So how did we get to the current Charedi paradigm of men not working at all? The idea stems from another concept mentioned in Shas: Talmud Torah K’Neged Kulam . Torah study is the most important Mitzvah one can do. All energies should therefore be put towards that goal. If one can find a way to learn full time, he must do so.
What about people of the past like the Rambam? Why not follow his example? As I recall, Rav Moshe Feinstein mentioned the reason for that. He says something along the lines that we have so much Torah to learn today as a result of the volumes written on Torah subjects throughout history – that even if we devoted our entire lives to it – every waking moment – we would still not be able to fully cover all of it. In our day it would therefore be impossible to learn all of the Torah properly – certainly if we had to put in a full day’s work. Says Rav Moshe - the Rambam’s example can therefore no longer be followed.
I am not one to argue with Rav Moshe. But I still have to ask, how can we ignore our own history? How can we just reject the values the Torah itself posits? And the example the sages and the Rishonom set for us? On the other hand, how can we ignore the rationale Rav Moshe gave us for putting all else aside – including Parnassa –so that we can learn as much as possible?
For me the answer is quite simple. Not everyone is capable of being “Rav Moshe”. One needs not only the high intelligence he had, but his determination and diligence. There not too many people who can fill that bill. For those who can become great in Torah knowledge, yes they should spend their full time in learning Torah.
Whether they should learn Mada or not is a separate issue. But even for those who say it isn’t necessary, they should admit that not every person who sits in front of a Gemarah will end up being a Rav Moshe – or even anything close to that. They will never cover all the Torah that Rav Moshe said we need to know. At best they will only scratch the surface.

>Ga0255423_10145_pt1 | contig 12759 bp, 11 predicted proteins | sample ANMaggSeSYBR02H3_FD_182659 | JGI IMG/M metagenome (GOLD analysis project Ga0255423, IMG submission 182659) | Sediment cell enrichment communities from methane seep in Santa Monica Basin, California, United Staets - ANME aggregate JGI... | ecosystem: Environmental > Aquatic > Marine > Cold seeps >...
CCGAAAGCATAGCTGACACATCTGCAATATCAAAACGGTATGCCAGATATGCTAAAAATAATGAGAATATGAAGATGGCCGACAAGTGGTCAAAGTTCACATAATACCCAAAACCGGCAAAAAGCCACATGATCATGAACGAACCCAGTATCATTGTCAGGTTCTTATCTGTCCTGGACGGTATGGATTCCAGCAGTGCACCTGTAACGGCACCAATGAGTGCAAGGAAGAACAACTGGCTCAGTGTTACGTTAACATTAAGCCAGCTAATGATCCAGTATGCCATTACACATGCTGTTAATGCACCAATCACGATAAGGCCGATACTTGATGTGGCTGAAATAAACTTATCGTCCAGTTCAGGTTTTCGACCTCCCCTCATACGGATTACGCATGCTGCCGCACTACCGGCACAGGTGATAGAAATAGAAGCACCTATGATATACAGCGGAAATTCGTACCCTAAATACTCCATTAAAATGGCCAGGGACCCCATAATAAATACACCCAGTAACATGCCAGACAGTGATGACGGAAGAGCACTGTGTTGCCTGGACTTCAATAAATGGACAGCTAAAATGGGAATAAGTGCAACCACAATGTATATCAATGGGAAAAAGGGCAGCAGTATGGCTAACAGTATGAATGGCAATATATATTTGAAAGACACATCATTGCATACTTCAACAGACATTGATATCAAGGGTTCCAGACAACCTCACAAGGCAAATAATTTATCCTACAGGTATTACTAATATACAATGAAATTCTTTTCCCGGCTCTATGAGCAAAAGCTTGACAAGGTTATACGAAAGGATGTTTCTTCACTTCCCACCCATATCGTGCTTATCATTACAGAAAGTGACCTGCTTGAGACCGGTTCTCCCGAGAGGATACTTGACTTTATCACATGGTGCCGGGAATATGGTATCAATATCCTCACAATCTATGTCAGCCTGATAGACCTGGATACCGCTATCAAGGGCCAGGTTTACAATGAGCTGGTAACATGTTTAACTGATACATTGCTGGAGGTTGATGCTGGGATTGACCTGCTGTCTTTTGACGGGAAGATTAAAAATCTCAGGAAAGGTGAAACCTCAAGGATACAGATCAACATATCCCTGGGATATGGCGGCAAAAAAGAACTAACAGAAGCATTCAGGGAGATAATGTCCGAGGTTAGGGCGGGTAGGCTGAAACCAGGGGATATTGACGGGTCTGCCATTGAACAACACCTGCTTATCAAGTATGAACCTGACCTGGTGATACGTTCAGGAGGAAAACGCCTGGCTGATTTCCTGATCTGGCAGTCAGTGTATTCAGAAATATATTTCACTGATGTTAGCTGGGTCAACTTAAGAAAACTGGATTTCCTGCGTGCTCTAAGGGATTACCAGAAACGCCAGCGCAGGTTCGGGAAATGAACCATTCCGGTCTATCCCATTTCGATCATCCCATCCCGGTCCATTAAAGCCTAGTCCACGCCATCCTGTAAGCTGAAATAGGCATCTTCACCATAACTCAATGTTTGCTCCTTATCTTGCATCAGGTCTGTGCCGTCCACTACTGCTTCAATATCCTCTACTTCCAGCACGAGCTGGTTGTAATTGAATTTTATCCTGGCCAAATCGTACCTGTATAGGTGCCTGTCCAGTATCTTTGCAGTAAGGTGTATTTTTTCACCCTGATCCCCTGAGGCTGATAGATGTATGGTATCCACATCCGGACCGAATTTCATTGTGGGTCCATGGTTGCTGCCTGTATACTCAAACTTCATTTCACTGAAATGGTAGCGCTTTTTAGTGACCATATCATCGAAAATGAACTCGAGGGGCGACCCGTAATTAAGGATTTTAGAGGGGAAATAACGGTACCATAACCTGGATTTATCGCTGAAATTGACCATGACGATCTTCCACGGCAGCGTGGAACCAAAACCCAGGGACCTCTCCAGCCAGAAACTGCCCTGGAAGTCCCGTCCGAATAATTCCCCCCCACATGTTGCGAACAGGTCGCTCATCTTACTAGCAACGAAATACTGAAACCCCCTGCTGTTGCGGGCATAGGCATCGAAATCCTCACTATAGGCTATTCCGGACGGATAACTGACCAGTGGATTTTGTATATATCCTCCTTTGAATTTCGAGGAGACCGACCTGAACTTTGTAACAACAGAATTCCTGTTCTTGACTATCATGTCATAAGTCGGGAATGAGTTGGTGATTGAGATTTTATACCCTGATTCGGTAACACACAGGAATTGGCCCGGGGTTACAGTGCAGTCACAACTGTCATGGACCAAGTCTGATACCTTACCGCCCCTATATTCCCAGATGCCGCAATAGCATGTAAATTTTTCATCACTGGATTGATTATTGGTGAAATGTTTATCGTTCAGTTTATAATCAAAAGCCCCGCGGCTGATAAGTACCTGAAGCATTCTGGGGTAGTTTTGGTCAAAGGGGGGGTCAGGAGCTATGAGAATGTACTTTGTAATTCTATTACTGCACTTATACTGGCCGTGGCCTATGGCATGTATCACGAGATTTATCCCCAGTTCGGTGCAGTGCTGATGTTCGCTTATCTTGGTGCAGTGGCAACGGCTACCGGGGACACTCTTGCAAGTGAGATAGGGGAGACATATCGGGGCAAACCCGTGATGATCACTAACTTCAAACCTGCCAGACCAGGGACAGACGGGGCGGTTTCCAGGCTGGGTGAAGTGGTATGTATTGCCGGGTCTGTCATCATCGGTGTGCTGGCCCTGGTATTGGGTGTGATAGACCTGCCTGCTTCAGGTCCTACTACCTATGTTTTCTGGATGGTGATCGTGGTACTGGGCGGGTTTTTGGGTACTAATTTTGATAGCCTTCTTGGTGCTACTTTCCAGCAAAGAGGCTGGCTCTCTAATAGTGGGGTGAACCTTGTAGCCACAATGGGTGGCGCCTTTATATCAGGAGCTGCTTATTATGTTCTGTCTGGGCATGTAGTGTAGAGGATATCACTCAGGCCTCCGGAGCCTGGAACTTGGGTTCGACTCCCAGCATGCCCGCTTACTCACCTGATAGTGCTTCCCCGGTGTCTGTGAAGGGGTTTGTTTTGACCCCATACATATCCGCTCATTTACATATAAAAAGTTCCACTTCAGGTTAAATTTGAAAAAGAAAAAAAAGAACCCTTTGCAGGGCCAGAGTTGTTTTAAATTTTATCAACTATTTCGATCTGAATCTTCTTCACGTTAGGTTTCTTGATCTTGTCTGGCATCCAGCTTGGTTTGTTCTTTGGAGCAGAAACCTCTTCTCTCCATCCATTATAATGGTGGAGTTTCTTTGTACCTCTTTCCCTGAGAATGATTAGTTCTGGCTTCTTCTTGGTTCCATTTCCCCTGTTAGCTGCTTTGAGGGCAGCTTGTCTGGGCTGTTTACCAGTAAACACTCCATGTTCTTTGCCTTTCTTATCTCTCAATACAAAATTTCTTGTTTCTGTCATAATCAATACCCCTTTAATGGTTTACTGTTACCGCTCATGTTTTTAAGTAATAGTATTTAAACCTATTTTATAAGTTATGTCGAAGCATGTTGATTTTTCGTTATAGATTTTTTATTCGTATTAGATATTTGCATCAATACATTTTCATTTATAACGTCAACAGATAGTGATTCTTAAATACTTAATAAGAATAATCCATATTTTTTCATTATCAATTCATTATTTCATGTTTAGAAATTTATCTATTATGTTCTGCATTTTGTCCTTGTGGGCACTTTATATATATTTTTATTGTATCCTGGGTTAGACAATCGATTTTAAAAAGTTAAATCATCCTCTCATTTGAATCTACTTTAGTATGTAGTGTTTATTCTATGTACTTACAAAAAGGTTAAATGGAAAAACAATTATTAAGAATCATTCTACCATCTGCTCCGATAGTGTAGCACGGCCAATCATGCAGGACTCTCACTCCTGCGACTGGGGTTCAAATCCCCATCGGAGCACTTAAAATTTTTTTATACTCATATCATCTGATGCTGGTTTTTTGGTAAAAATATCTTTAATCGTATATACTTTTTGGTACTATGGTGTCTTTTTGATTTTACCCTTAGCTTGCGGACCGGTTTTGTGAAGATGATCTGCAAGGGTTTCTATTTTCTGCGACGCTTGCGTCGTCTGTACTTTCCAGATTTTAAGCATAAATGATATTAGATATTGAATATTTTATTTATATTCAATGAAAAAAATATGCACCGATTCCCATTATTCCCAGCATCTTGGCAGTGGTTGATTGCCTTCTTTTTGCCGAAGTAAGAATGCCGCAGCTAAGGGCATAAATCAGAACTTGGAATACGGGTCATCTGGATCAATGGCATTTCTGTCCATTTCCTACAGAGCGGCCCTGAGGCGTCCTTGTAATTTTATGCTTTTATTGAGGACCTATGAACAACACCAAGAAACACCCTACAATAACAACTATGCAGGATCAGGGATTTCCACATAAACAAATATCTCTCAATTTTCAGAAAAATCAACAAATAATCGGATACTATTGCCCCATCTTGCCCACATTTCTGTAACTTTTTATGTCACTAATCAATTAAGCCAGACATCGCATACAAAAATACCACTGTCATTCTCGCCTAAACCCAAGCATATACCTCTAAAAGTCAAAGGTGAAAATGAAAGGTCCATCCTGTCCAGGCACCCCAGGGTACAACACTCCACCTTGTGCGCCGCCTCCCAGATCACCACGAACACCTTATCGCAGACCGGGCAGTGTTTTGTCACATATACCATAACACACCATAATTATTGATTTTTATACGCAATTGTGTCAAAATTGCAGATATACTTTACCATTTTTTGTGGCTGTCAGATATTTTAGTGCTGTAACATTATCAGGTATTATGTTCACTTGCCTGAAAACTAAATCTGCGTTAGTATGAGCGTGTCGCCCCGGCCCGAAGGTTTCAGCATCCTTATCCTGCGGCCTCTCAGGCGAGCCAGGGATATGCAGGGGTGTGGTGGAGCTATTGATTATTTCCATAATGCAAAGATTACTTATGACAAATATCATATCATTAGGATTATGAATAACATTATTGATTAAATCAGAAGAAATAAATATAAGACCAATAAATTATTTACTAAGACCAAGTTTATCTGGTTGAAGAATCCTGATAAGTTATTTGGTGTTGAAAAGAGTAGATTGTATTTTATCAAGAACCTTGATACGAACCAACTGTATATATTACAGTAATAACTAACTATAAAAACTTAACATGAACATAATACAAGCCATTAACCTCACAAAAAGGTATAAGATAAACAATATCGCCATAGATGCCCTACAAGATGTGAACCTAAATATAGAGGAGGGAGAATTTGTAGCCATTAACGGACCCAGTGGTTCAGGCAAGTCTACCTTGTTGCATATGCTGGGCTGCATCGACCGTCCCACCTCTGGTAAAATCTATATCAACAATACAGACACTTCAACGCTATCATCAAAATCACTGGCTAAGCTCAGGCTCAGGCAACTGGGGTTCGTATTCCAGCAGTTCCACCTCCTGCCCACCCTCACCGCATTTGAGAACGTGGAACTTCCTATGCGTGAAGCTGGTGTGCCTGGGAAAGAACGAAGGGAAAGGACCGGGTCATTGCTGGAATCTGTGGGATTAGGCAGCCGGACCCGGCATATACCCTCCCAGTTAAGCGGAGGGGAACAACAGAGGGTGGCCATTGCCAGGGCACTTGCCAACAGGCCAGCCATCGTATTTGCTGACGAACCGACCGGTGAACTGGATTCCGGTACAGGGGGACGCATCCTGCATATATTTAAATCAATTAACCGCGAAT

That does not free people from trying. But in my view the majority of people who are not cut out for it should follow the directives of the Torah SheB’Ksav and Torah SheBal Peh… and get a job! And then try and learn Torah by establishing fixed times for it. What about producing Torah scholars lie Rav Moshe? The cream will rise to the top. Those who have the potential for greatness in Torah will do so. And they should be supported. A lot better than they are supported now. The rest should “by the sweat of their brow – eat bread”!
But that is not the current Charedi paradigm in Israel. There is no concept of preparing for a job. No matter how ill suited an individual is for the task of dedicating their lives to full time Torah study.
That is in fact increasingly becoming the paradigm in America as well. All Charedi men are encouraged to learn full time here too. Secular studies are discouraged – and even disparaged - becoming increasingly marginalized even in those Yeshivos that have them.
The burden of supporting a family has shifted to women. B’Zeyas Apecha Tochel Lechem has been transferred to them!
I’m glad that at least in one Charedi school women are being better educated. Maybe this trend will catch on. Who knows…? But that does not change what I see is an Olam HaHafuch – a world turned upside down from what the Torah itself intended. A world that existed from the beginning of time until the post Holocaust 20th century.